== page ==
In an interview with Ynet Thursday Justice Minister Haim Ramon said, “Firing 40 Qassams a day on Sderot and trying to intentionally kill civilians is a war crime.”
“Accidents during battle happen to every superpower that is engaged in the war on terror; it happened in London, in Spain, it is happening in the United States – it happens everywhere,” he said.
“Regretfully, in the war on terror there are some innocent people are killed unintentionally.”
Commenting on the international criticism regarding the civilian deaths during IDF strikes aimed at terrorists in Gaza, which Palestinian President Mahmoud Abbas referred to as ‘war crimes,’ Ramon said “these incidents that may be deemed war crimes by the international community can be easily avoided if Israel ceases to be a target of daily terror emanating from the Gaza Strip; and this is taking place after Israel withdrew from the entire Strip and evacuated 8,000 Israelis from the area.”
"What we're doing is self defense," Ramon said. "Contrary to the Palestinian terror, we try not to hurt civilians. The situation with them is completely different. Their aim is to target our civilian population in Sderot and the near-Gaza communities."
"The struggle we are conducting against them is very specific – against those terrorists. Unfortunately we also harm innocent people and this pains us. Our war is not with the Palestinian population," he stated. Ramon also called on the Palestinian to renounce the terrorists in order to prevent further casualties.
'No return to 1967 borders'
Referring to the possibility Israel would move the separation fence's route westward, back to the 1967 borders, the justice minister stressed this is not a viable option.
"The prime minister made it clear we will never return to the 1967 borders. The prime minister's statement on the one hand, and (Palestinian President) Abbas' declaration that the Palestinians would settle for no less than the '67 borders – illustrate how difficult it is to come to a permanent peace agreement," Ramon said.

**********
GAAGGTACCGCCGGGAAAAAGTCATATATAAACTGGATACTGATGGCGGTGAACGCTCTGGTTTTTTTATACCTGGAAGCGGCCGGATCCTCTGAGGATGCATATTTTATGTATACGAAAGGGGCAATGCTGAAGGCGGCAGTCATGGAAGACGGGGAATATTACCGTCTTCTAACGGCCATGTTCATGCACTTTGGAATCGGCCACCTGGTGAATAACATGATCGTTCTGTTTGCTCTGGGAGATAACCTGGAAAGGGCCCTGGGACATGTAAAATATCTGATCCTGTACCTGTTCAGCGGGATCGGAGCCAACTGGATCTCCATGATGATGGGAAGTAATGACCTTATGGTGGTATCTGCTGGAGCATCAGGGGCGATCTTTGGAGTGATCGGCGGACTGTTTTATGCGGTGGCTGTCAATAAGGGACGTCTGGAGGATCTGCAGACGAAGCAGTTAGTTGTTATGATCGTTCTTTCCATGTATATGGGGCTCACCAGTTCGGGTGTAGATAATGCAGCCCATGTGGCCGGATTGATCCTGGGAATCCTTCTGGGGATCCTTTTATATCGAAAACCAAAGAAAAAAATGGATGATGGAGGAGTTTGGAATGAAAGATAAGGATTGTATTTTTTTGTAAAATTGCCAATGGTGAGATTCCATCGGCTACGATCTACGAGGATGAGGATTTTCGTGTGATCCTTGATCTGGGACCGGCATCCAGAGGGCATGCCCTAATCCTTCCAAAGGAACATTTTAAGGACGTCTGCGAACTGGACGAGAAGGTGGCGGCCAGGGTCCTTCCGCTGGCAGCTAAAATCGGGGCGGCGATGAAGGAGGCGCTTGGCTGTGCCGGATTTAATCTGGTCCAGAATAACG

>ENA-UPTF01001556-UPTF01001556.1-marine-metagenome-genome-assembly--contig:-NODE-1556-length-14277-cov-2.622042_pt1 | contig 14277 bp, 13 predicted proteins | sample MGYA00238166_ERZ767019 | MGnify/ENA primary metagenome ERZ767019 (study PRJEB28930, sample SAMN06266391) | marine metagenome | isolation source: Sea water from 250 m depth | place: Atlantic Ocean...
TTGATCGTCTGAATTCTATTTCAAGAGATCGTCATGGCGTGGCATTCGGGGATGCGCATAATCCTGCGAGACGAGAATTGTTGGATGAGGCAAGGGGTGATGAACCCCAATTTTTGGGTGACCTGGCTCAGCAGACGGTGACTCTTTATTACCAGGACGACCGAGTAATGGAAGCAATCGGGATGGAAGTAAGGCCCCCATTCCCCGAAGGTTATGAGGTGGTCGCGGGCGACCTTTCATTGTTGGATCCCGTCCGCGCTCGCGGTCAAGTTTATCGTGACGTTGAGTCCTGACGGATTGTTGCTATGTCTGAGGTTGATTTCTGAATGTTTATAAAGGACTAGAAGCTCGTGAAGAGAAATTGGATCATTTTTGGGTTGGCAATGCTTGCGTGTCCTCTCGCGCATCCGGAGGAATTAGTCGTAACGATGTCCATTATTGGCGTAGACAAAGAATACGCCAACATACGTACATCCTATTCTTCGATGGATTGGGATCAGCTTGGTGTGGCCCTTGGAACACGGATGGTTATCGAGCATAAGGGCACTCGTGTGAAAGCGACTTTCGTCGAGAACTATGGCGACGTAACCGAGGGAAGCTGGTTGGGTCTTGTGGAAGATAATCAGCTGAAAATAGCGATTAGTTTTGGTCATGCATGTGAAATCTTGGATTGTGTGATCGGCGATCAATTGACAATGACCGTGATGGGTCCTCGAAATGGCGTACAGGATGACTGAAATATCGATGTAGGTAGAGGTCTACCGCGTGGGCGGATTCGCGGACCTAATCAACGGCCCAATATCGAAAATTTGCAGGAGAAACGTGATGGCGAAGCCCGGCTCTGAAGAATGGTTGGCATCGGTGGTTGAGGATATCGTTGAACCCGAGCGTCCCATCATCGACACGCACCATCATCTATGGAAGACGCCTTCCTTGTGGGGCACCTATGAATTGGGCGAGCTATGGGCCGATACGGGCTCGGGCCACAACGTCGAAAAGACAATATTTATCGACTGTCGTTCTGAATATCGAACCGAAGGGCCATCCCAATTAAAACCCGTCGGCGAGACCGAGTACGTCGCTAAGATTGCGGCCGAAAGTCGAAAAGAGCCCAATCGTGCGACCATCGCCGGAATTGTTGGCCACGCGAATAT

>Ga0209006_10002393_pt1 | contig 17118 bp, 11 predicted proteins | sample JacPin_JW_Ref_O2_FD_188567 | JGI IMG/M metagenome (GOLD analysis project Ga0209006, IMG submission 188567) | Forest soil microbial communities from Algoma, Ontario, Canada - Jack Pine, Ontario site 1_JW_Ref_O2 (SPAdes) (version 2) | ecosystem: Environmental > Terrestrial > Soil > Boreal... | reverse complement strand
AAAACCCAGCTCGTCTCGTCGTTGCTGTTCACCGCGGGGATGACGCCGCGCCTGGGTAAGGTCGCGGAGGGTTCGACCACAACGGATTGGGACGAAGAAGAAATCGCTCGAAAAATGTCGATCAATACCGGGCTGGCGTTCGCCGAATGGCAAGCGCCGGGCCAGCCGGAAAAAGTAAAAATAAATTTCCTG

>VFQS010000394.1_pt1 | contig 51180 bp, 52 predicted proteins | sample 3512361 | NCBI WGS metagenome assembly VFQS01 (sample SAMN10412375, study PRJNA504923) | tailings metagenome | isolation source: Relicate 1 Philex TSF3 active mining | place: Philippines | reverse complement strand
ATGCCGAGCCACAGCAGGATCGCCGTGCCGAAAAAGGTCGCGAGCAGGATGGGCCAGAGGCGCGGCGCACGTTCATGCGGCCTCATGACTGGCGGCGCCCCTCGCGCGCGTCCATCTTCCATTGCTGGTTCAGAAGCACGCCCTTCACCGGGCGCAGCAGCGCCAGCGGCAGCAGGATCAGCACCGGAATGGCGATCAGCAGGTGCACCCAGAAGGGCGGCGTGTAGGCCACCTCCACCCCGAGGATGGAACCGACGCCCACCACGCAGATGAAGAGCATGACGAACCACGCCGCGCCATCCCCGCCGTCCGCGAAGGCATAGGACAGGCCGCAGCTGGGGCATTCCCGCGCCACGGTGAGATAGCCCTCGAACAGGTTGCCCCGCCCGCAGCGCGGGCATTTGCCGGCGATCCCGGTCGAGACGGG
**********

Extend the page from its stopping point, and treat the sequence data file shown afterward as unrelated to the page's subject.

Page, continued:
"I am not aware of any private conversations Defense Minister Amir Peretz has held regarding a removal of the security fence back to the 1967 borders," he added.
Ramon stated that the fence is not only intended to protect the residents inside the Green Line. "The current route includes within it some 150,000 Israelis who live outside the Green Line. They will eventually be moved to the settlement blocs. At the end of the day we consider them to be Israel's residents. I don't see us conceding Ariel, Alfei Mensahe or Maale Adumim," the minister declared.
"Eventually the fence will include very few Palestinians, 2,000 to 3,000 Palestinians in total. This despite the fact Israel will annex eight to nine percent of the West Bank's territory. I believe that this is the best fence for the State of Israel," he said.
'World will accept realignment'
Asked whether he believes that the realignment plan would materialize, despite the international community and the Arab world's objection, the justice minister said: "I suggest you listen carefully to what is being said in the world. The world says it wants negotiations to take place, based on the international community's prerequisites and the Road Mao peace plan."
"The Israeli government and the prime minister believe there is not much chance for this to happen. The Palestinians do not accept the international community's demands. The question that remains open is whether we will stay in the territories forever," Ramon said.
"I think that the world will eventually accept the realignment plan. If it sees that the status-quo leads to bloodshed, it will come to see it as the only alternative for this impossible reality. Overall, the world wants us to evacuate settlements and pull out of the territories, and this is essentially what the realignment calls for. I believe that the United States will ultimately accept this plan, like it has accepted (former Prime Minister) Sharon's disengagement plan," he stated.
'No better alternative'
"The consolidation into settlement blocs is based on President Bush's letter from April 2004. I am convinced that at the end we will establish cooperation with the international community and the US, and with Abbas in particular, regarding the realignment," the minister added.
According to Ramon, there is no better alternative: "I consider the realignment a life-saving operation for Israel as a democratic, Jewish state. If we wait another 20, 30 years, the situation will be much more difficult. Operations come with risks, the problems are serious, but the alternative is much worse," Ramon concluded.
Aviram Zino contributed to the report